Wanted: Real World Analytics Experience
So IT executives are scouring the country to find people with the data analytics skills they need now. Douglas Menefee is CIO at Schumacher Group, a privately held company that provides emergency room management services to hospitals nationwide. He wants to hire database extract, transform and load (ETL) developers, as well as presentation analysts "who know how to tell a story with data."
"Both need to have very strong critical thinking skills and need to be able to draw on asking the hard questions," Menefee says. The ETL developers need "strong math and logic matching skills," he says, while the presentation developers "need to be able to use right and left brain thinking"-in other words, be both logical and creative. "We want them to use creativity to tell a graphical story."
Because projects change very quickly depending on the "fire of the day," Menefee says, Schumacher looks for individuals who also are experienced with agile development and can adapt to change easily.
The hiring cycle takes three to six months, sometimes preventing the company from moving as quickly as it would like on projects, Menefee says. If necessary, consultants fill the gap, such as when the company was building a BI center of excellence and needed architecture and design expertise. Hitachi Consulting "worked with us a couple of years until we were [internally] staffed," Menefee says.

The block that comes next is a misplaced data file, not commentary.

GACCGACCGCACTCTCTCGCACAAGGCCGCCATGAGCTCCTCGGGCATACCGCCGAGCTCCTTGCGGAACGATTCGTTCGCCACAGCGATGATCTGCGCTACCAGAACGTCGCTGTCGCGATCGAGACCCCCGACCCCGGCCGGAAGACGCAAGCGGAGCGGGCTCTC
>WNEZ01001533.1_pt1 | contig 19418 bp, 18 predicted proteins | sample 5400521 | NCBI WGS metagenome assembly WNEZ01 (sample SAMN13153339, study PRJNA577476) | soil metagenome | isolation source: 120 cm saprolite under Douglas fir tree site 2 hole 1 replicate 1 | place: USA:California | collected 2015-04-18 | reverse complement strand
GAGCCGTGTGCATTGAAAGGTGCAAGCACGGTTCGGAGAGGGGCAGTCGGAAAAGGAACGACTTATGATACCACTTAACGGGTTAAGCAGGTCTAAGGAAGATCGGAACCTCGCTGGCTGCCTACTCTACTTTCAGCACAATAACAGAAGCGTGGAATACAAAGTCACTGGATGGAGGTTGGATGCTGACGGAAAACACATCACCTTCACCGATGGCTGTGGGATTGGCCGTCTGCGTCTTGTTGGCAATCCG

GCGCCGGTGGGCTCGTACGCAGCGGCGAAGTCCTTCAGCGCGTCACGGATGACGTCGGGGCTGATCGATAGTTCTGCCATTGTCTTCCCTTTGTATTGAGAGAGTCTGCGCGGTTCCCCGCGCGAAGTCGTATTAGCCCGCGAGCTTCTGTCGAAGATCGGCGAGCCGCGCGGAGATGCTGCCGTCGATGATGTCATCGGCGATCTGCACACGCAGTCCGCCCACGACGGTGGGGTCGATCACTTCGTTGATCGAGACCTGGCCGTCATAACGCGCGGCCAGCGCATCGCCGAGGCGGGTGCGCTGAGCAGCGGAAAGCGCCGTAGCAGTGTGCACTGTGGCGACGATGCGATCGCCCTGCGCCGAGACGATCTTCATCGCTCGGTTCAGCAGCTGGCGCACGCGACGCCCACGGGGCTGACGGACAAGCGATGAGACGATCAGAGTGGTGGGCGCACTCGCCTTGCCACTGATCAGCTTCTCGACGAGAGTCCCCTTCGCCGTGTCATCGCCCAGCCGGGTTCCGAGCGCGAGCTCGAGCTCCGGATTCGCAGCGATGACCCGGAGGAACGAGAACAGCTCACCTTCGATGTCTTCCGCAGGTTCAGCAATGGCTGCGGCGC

Adding to Menefee's challenge is the company's Lafayette, La., location. It's hard to convince people who aren't already familiar with Lafayette to relocate. He concentrates on hiring locals, as well as people who want to move back to Louisiana. Schumacher Group has also taken advantage of job recruitment, hiring and training services provided through the Louisiana state government's FastStart workforce program.
Like Menafee, Meyers at Biogen Idec wants to hire staff with data warehousing, ETL and reporting experience. That's relatively easy, he says. But he also wants these workers who know how to elicit details from users about the metrics they use to make decisions and the unanswered questions they have that data can help them to find. Identifying them is more challenging. He thinks he can recruit them from other companies, where they've done similar work.
Planning for the Future
Meyers says he can find people to staff current projects. "These skill sets might have been fine for the past several years, but to truly use BI as a competitive advantage you have to focus decision support on predicting the future—not simply reporting the past," he says. Similarly, Menefee says, "Our next generation of skills will be blended heavily on the business side with statistical modeling and quantitative analysis." Menafee says. However, he adds, "these skills probably won't live within IT."
Sign up for Computerworld eNewsletters.